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Colorado DMV having trouble giving permanent plates for some customers

As if drivers needed another reason to whine about going to the Department of Motor Vehicles.

A computer problem could delay anyone in Colorado trying to get a permanent license plate at the DMV.

The state said some drivers may have to pay to drive legally on the road while they wait.

The current issue could impact anyone in Colorado who just bought a car, is changing ownership or is trying to go from a temporary to a permanent license.

Over the phone, Sarah Werner with the Colorado Division of Motor Vehicles told 9NEWS that the current DMV system is having issues working with the national database to check a car's history to make sure it's not stolen or totaled in another state.

So when some people try to get permanent plates there's no match. Employees are also checking more records manually so it's taking longer.

While some drivers are luckier - like David Cerrone who said his experience was smooth - others up against a deadline are being told they can buy extensions for around $8 so they don’t get pulled over for expired license plates.

Werner said the trouble started after the DMV shut down offices for a few days at the beginning of the month for a software upgrade.

The DMV said they're still looking into the exact problem.

9NEWS asked the state why drivers should have to pay for an extension if the problem is with the state's software. Werner said there are multiple reasons a person might need an extension. For example, if the car dealer didn't send over paperwork or there are issues with the loan.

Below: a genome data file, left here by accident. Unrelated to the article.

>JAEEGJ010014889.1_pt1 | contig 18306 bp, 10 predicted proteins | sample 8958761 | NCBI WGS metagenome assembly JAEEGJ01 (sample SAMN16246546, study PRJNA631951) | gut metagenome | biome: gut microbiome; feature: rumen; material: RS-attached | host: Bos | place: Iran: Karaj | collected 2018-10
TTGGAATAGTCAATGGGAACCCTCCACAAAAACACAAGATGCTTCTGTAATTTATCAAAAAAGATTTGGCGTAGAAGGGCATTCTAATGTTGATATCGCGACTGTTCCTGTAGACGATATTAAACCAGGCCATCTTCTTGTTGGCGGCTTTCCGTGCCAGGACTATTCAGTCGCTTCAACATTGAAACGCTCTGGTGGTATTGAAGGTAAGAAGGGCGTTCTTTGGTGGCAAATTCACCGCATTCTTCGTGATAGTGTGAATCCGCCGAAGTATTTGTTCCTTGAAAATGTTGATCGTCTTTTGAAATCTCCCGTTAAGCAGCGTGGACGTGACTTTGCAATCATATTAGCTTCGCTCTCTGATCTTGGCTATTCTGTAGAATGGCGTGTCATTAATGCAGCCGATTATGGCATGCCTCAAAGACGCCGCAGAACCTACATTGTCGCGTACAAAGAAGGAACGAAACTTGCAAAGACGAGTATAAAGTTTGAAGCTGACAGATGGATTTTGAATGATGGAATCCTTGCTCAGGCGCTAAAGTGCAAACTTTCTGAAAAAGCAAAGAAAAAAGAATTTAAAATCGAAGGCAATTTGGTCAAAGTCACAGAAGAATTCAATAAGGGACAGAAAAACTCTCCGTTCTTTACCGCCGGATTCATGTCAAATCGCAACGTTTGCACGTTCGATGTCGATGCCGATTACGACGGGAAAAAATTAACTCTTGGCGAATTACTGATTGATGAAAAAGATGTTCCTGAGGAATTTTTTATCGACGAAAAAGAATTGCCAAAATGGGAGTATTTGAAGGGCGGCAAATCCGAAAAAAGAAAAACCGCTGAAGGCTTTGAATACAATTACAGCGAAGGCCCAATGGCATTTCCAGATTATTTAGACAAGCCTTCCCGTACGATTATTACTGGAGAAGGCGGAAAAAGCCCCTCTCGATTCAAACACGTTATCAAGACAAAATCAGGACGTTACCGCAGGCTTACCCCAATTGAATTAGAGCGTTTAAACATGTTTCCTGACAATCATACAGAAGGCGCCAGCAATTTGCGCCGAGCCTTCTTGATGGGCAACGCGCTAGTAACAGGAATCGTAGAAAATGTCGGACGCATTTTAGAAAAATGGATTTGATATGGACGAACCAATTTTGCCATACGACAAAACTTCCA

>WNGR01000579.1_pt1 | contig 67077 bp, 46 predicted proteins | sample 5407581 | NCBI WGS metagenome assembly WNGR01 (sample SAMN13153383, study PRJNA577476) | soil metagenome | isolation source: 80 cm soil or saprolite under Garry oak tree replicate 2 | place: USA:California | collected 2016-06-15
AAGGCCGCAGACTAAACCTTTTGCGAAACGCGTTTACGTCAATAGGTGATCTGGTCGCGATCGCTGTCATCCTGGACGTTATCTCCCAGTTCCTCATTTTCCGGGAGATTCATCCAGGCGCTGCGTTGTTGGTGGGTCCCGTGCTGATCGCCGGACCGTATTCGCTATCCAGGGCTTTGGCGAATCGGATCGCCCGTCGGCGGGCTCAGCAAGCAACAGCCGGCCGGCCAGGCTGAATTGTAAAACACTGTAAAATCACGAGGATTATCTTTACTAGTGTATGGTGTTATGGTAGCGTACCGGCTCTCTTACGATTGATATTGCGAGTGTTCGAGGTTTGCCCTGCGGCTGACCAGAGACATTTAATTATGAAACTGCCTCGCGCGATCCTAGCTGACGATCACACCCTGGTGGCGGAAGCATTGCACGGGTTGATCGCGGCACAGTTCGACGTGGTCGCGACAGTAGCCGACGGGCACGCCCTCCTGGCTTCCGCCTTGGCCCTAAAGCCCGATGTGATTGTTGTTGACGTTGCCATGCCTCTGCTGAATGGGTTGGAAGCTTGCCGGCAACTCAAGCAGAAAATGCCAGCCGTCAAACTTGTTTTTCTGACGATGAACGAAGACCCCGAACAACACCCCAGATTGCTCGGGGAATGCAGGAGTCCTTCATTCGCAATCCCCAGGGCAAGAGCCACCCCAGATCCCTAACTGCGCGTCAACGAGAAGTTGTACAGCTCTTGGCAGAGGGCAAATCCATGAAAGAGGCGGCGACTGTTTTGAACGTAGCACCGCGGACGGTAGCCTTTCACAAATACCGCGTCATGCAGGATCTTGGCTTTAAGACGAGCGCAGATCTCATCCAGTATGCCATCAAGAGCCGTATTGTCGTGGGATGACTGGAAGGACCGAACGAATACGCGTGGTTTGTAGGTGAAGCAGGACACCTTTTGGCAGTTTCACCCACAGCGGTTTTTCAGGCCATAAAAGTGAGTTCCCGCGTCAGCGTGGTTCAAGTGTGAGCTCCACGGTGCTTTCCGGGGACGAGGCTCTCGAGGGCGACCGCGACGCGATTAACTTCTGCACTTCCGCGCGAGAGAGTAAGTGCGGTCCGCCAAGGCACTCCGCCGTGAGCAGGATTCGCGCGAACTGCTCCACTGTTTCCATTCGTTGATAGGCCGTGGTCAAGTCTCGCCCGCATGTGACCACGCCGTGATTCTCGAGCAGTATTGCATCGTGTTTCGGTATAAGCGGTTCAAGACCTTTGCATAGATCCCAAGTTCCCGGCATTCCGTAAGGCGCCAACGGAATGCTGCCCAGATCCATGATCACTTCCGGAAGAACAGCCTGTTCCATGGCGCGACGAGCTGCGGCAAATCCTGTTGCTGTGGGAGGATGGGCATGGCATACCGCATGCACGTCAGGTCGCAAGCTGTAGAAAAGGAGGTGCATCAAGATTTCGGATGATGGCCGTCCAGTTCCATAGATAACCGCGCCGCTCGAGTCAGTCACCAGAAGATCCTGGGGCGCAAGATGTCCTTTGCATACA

But Werner also said the state is evaluating whether people will have to pay the extension fee if their paperwork is in order.

9NEWS spoke to Arvada Police about how they will handle the situation.

"The bottom line is making sure your car is legal to be on the roadway is your responsibility," explained Detective Dave Snelling.

But he also said they will take the big picture into account.

"We will take into account when that was issued, the current date obviously," said Snelling, "and how that's investigated in conjunction with the DMV issues."

In an e-mail, Denver police said:

“We do our best to verify that there is no error with the DMV. If there is some discrepancy, we have a system in place where we can contact DMV directly 24/7 to verify certain statuses on license plates and registration of vehicles. If it is determined that the plates are expired even after verifying with the DMV, we have to issue a citation."

It's not just the software though.

Werner said DMV employees are processing around 26,000 more titles this month, partly because of people buying new cars after the hail storms.

If people buy an extension it’s a one-time deal for 60 days. The DMV said they are working to resolve this issue as quickly as possible and don't anticipate the issues will last longer than the time of the extension.

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